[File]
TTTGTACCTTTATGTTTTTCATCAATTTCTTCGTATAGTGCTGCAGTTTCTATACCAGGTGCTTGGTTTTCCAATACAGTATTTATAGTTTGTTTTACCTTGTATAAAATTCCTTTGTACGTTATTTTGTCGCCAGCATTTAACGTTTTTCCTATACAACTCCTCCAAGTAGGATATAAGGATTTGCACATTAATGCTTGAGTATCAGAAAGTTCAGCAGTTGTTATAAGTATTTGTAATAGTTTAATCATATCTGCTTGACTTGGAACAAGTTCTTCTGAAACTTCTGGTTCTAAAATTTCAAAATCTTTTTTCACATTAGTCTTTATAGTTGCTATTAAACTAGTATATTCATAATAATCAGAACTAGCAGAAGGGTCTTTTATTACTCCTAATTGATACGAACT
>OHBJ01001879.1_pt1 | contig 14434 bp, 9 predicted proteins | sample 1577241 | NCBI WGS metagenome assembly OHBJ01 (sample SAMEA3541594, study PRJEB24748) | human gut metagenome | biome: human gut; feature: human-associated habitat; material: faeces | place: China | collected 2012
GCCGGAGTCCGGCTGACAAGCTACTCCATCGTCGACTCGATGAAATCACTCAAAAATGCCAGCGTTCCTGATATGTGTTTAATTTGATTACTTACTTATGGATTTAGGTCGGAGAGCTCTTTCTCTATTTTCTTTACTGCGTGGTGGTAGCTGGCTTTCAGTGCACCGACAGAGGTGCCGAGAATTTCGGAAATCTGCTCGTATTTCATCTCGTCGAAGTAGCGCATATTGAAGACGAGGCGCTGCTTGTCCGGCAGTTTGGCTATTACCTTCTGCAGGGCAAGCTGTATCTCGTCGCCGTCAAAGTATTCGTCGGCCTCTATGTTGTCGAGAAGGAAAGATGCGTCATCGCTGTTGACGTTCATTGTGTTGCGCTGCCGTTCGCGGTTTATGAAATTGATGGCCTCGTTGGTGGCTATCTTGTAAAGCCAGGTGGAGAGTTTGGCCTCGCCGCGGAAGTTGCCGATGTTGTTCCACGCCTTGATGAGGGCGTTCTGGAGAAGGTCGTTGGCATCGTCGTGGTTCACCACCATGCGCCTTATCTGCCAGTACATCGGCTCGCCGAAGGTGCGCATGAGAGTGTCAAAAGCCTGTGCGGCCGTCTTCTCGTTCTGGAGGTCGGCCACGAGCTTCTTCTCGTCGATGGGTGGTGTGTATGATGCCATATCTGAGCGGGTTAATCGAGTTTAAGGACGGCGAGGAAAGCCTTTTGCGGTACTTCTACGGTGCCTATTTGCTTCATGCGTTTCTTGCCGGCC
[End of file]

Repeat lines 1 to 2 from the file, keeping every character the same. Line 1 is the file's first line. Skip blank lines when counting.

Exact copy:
TTTGTACCTTTATGTTTTTCATCAATTTCTTCGTATAGTGCTGCAGTTTCTATACCAGGTGCTTGGTTTTCCAATACAGTATTTATAGTTTGTTTTACCTTGTATAAAATTCCTTTGTACGTTATTTTGTCGCCAGCATTTAACGTTTTTCCTATACAACTCCTCCAAGTAGGATATAAGGATTTGCACATTAATGCTTGAGTATCAGAAAGTTCAGCAGTTGTTATAAGTATTTGTAATAGTTTAATCATATCTGCTTGACTTGGAACAAGTTCTTCTGAAACTTCTGGTTCTAAAATTTCAAAATCTTTTTTCACATTAGTCTTTATAGTTGCTATTAAACTAGTATATTCATAATAATCAGAACTAGCAGAAGGGTCTTTTATTACTCCTAATTGATACGAACT
>OHBJ01001879.1_pt1 | contig 14434 bp, 9 predicted proteins | sample 1577241 | NCBI WGS metagenome assembly OHBJ01 (sample SAMEA3541594, study PRJEB24748) | human gut metagenome | biome: human gut; feature: human-associated habitat; material: faeces | place: China | collected 2012